And not just the packaging for the product to consumer. You mention in the article that most of the waste generated is done so BEHIND the counter. Then do the same behind the counter. Demand that your suppliers package their products in packaging that is made of 100% post consumer waste and that that packaging is recyclable or biodegradable. Starbucks is a huge corporation. If you tell your suppliers what you want, they will provide it to you, or, you can be sure, some other company that wants your business will do it instead.

And provide PAPER straws. I love straws, but plastic straws are an environmental scourge. Have you seen this video:

This could just as easily have been a Starbucks straw as anyone else’s.

MAKE A DIFFERENCE, STARBUCKS! YOU CAN DO IT! And you can then take credit for it. If you make these changes, you could then brag about being part of the solution instead of being one of the biggest contributors to the problem.

It would take corporate WILL and DETERMINATION, PERSISTENCE and TENACITY. But, if you wanted to, YOU COULD do it. So do it!

Come on! I know it can be done.

Do it.

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Project PUT: Pick Up Trash
Every little PUT counts
ProjectPUT.org
@ProjectPUT (Facebook & Twitter)

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4/3/2018
Response from Starbucks within just an hour or so:

Hello Emily,

Thank you for contacting Starbucks. I appreciate you taking the time to share your thoughtful feedback. We are continually evaluating our commitments and how best to provide our customers the information they need to make informed decisions about their food and beverage choices.

Emily, I am glad to learn that there’s still people out there fighting to help our mother earth. Starbucks is committed to significantly reducing the waste our stores generate – especially when it comes to recycling.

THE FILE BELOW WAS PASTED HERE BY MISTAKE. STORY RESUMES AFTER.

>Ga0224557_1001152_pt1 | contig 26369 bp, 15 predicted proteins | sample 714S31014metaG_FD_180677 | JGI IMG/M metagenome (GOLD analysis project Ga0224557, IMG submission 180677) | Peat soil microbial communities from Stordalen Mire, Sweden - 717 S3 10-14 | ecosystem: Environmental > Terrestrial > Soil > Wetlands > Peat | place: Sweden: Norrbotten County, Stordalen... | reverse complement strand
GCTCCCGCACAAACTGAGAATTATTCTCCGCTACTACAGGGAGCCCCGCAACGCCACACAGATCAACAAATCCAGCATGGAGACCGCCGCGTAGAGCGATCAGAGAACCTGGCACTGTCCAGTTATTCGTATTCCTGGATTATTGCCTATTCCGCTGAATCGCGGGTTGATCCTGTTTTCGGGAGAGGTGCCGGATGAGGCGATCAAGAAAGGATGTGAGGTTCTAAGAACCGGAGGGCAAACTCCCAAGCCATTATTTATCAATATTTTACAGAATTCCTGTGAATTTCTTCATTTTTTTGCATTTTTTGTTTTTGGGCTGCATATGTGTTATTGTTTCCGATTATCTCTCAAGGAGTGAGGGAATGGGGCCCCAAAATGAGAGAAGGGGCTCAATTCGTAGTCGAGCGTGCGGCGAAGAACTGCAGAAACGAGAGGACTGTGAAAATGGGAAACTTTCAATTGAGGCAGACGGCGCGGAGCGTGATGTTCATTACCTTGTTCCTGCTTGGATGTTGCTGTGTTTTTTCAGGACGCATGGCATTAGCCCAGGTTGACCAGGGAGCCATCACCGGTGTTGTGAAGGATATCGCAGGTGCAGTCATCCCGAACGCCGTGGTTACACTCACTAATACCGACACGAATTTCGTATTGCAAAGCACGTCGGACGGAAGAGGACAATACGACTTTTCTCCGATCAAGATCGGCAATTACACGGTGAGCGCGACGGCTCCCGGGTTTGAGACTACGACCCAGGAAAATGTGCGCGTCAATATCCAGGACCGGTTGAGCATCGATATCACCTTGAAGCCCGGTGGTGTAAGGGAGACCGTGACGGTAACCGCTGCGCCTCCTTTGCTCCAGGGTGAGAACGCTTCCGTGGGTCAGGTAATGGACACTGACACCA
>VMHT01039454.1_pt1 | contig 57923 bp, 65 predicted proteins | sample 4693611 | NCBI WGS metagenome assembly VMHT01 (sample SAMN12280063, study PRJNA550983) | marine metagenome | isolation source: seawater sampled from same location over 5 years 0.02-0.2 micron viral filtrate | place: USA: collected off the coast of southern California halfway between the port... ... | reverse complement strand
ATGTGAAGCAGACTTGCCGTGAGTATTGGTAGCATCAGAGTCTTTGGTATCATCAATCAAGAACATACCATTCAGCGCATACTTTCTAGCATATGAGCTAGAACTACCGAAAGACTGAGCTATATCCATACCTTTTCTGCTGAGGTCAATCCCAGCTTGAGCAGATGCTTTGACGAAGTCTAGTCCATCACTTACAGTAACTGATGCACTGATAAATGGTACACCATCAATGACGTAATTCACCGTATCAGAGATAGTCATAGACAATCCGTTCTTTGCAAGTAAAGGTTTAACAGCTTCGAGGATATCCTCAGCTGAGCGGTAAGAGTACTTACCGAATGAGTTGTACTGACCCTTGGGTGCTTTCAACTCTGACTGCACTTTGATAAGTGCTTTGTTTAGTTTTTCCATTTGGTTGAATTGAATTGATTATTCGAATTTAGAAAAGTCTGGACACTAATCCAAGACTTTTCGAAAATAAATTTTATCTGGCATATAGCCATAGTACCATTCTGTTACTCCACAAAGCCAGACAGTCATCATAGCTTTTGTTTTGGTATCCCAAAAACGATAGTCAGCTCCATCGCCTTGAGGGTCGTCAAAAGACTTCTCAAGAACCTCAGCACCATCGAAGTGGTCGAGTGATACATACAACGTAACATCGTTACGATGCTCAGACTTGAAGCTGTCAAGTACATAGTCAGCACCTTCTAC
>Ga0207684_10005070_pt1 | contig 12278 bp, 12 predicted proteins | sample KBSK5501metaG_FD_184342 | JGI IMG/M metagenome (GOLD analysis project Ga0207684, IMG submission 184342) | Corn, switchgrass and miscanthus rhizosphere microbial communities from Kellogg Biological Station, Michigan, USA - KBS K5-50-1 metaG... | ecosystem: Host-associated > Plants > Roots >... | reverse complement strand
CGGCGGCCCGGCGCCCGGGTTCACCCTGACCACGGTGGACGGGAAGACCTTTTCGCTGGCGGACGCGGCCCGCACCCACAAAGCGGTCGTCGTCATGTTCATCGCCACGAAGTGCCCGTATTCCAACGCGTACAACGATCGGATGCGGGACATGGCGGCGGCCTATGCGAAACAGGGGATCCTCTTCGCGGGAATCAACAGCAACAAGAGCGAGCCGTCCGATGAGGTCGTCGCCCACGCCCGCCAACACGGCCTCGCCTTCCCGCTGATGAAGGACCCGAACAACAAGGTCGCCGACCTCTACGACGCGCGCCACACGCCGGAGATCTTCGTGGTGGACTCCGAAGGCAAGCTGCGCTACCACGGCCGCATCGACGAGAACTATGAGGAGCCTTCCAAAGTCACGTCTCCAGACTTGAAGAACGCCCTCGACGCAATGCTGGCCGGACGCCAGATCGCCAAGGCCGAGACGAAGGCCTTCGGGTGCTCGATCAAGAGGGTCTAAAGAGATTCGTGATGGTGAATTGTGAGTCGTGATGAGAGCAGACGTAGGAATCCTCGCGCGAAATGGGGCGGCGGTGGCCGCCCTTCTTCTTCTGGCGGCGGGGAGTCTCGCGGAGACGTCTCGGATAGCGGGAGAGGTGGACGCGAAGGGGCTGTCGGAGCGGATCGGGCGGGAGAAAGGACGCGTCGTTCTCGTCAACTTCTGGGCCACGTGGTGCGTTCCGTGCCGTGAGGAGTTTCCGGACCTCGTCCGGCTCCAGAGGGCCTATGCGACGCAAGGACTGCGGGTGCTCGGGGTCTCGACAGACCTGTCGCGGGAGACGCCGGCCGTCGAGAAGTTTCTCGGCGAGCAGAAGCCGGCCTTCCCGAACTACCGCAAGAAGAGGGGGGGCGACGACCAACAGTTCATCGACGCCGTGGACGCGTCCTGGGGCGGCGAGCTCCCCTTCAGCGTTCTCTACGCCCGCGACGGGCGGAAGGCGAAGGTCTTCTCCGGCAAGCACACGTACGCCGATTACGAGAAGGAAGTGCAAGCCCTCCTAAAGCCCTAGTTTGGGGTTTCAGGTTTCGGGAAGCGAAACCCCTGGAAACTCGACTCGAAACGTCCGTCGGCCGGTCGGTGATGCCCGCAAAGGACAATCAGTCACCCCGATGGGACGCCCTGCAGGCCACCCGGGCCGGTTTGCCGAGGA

We know this is important to our customers, to us and our planet. In fact, we get more customer comments about recycling than any other environmental issue – especially when it comes to our cups.

To learn more about our work in recycling, please visit https://www.starbucks.com/responsibility/environment/recycling.

Thanks again for writing us. If you ever have any questions or concerns in the future, please don’t hesitate to get in touch!

Sincerely,
Luis F.
Starbucks Customer Care

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Related Posts, Information, and Links
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Writing and Calling Companies About Their Packaging
https://projectput.wordpress.com/2017/03/24/writing-and-calling-companies-about-their-packaging/

*
Project PUT: Pick Up Trash on Facebook:
https://www.facebook.com/ProjectPUT/
@ProjectPUT

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Project PUT: Pick Up Trash on Pinterest:
https://www.pinterest.com/singbooksemily/project-put-pick-up-trash/

*
Project PUT: Pick Up Trash Blog:
https://projectput.wordpress.com/

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Project PUT: Pick Up Trash Online:
ProjectPUT.org

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Project PUT: Pick Up Trash on Twitter
https://twitter.com/ProjectPUT

What are they thinking?

I live in Arlington, VA, USA and there are parts of our city that are littered. Time has come for Litter Laws which must be vigorously enforced.

How is garbage strewn in beautiful places acceptable to anyone? And what is going through the mind of a person who litters? Why?

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Related Posts

Project PUT: Pick Up Trash
Every little PUT counts
ProjectPUT.org
@ProjectPUT (Facebook & Twitter)

Be Engaged! Changes Will Get Made!

If we could get people to WRITE companies about their unacceptable/wasteful packaging and also to make a few simple changes (bring your own cups to the coffee shop or your own bags to the grocery), it would make a big difference. If enough customers demand a change, companies will change. Consumers need to be ENGAGED and ACTIVE to demand changes and make changes themselves. It’s really not that difficult. And big improvements could be made quickly. It’s a matter of putting priorities into action.

Project PUT: Pick Up Trash

(Facebook & Twitter)

http://ProjectPUT.org